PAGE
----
South Korean independent film “The Layover” gives us three different two-handers unfolded within a limited background at one accidental night. Although it is rather plain and simple in terms of story and character, the movie is engaging mainly thanks to its good direction and the solid performances from its small main cast, and I appreciate some unexpected emotional moments during each of its three acts.
The movie opens with introducing its six main characters one by one, who are on the same airplane leaving for US. Due to some serious engine problem, their airplane has to land in Busan, so all the passengers eventually have to get off and then stay for one night there, and the six main characters of the movie happen to check in the same local hotel.
The first story is between a lad named Seon-woo (Lee Han-ju) and a young woman named Soo-jeong (Jung Soo-ji). Although they are total strangers to each other, Seon-woo cannot help but attracted to Soo-jeong, and Soo-jeong does not seem to mind this at all. After he clumsily introduces himself to her, they come to spend some time at a hotel bar, and, what do you know, they come to reveal themselves to each other more than expected as they continue to spend more time together.
This is certainly not so different from Sofia Coppola’s “Lost in Translation” (2003), and there is even a brief moment which will remind you of the last scene of that sublime masterpiece. Regardless of whether it is just a short nocturnal romance between them, they will probably never forget that night between them – even though their respective life courses will never converge again. Lee Han-ju, who was hilariously obnoxious in “Unboxing Girl” (2020), and Jung Soo-ji are flawless as their characters tentatively revolve around each other, and Jung is particularly good when her character tells a bit about her complicated feelings about a recently diseased family member of her.
In contrast, the second story focuses on the growing friction among one recently engaged couple: Gyoo-hyeong (Kang Gil-woo) and Ji-won (Kim Si-eun). They are going to meet Gyoo-hyeong’s parents living in US, and they look comfortable to be with each other on the surface, but we cannot help but notice some tension between them right from their first scene in the film.
As they check in their hotel room, they seem to get more relaxed for a while, but there suddenly comes a serious issue about which they really need to talk right now. Without telling Ji-won at all, Gyoo-hyeong made a rather selfish decision for his life and career, and Ji-won is not so pleased about that for good reasons. After all, she also has her own life and career, but her fiancé did not show much consideration about that, and this consequently makes her question whether she can really go on with their relationship.
During that crucial moment, the camera simply observes them from its mostly static position, but their increasingly tense interactions feel more palpable to us. Although you can already guess what will eventually happen between them, the movie keeps holding our attention to the end, and Kang Gil-woo, who has appeared in a number of notable South Korean independent films such as “A Distant Place” (2020) and “Chorokbam” (2021), and Kim Si-eun, who was one of the main characters in “Black Light” (2020), do not take any misstep as their characters come to let out more frustration and resentment between them along the story.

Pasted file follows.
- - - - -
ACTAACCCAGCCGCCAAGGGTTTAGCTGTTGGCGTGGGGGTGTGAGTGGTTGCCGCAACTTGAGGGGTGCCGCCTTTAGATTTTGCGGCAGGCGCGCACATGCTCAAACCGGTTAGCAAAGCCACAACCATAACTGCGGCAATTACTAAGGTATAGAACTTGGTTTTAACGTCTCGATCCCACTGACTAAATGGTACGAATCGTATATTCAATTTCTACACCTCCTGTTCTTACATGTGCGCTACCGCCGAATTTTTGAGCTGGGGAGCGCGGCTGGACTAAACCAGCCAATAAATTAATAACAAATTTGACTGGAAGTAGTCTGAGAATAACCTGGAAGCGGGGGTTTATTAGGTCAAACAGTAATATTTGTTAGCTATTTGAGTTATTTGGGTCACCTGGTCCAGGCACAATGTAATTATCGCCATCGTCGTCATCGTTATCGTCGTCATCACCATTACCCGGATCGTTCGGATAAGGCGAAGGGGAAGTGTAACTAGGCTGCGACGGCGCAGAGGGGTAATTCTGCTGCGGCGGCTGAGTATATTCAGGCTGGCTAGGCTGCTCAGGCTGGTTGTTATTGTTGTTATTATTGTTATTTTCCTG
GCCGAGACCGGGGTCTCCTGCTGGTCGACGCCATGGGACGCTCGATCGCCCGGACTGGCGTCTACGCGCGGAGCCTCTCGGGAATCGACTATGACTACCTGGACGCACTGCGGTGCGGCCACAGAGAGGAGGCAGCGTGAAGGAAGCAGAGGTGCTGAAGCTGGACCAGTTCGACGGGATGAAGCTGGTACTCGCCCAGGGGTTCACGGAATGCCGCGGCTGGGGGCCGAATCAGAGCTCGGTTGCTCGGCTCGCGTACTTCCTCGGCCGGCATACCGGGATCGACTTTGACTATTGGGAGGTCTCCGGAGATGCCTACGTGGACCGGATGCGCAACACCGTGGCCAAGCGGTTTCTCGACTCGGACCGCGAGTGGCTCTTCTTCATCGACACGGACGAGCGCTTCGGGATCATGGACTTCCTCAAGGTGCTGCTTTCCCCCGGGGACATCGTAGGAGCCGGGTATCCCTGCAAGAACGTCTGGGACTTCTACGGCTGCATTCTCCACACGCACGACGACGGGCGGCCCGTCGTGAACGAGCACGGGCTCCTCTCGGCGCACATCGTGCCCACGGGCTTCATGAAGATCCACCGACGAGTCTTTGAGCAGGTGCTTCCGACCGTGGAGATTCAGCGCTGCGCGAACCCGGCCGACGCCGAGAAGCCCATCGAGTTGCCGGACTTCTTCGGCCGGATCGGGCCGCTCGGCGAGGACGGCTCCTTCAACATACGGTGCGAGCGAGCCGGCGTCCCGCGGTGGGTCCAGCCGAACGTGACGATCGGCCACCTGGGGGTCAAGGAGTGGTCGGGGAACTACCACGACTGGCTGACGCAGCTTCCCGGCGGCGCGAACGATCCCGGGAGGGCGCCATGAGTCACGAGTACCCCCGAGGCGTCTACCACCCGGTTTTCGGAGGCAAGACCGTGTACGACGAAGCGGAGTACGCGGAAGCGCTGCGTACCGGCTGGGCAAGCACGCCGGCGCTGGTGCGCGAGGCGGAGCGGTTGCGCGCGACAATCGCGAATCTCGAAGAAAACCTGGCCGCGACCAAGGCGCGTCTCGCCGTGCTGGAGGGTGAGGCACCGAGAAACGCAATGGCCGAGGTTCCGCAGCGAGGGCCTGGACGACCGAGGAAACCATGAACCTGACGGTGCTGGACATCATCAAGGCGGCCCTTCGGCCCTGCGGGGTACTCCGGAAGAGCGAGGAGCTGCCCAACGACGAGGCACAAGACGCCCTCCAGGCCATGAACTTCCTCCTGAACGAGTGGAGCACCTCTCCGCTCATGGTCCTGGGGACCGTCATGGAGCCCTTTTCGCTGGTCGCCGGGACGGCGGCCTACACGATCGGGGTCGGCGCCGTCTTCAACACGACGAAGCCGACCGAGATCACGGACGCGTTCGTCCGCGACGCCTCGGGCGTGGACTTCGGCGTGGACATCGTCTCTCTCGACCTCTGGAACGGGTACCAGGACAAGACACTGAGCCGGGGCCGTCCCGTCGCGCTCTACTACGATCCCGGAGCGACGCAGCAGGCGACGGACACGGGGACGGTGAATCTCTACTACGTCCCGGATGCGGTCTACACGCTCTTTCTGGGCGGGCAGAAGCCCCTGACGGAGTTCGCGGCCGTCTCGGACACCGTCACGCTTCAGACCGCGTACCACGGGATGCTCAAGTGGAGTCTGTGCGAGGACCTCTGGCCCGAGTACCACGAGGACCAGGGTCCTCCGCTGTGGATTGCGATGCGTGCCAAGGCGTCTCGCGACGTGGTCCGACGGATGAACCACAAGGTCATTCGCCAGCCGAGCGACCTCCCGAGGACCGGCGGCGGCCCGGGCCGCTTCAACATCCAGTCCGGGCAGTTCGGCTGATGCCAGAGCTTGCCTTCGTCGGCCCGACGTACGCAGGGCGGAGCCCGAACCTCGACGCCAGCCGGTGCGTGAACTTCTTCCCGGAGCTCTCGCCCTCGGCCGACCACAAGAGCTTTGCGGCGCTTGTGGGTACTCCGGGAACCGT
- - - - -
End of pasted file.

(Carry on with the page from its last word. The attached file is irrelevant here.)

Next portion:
The third story is about a middle-aged woman named Eun-sil (Byun Joong-hee) and her daughter Yoo-jin (Kang Jin-ah). Eun-sil is going to have some big medical surgery in US, and Yoo-jin accompanies her mother for providing emotional support, but Eun-sil cannot help but become anxious in addition to often complaining about how she has frequently been neglected by her children.
And this goes on even as they try to have a rest and then sleep in their hotel room. In the end, Eun-sil suggests that she and Yoo-jin should spend some time outside, and that leads to a long private conversation mainly revolving around old disappointment and resentment between them. No matter how much Yoo-jin tries for her mother, Eun-sil still thinks she is not appreciated enough by her children despite everything she did for them for many years, and she also keeps pointing out her daughter’s currently unmarried status.
Of course, their conversation comes to reveal more of themselves to each other in a melodramatic way, and it is interesting to watch how they push and pull each other during this part. While Byun Joong-hee is relatively showier, Kang Jin-ah, who was wonderful in “The Slug” (2020), ably complements her co-star from the beginning to the end, and their effortless interaction on the screen is the main reason why the third story is the most satisfying one in the bunch.
On the whole, “The Layover”, which is incidentally the fifth feature film by director Choi Chang-hwan, is a modest but enjoyable work, and I admire how it succinctly and intimately presents its three different stories within its rather short running time (81 minutes). I have not yet seen Choi’s previous four feature films including “Back from the Beat” (2018), but, as far as I can see from “The Layover”, he is another promising independent South Korean filmmaker, and I guess I can have some expectation on whatever will come from him next.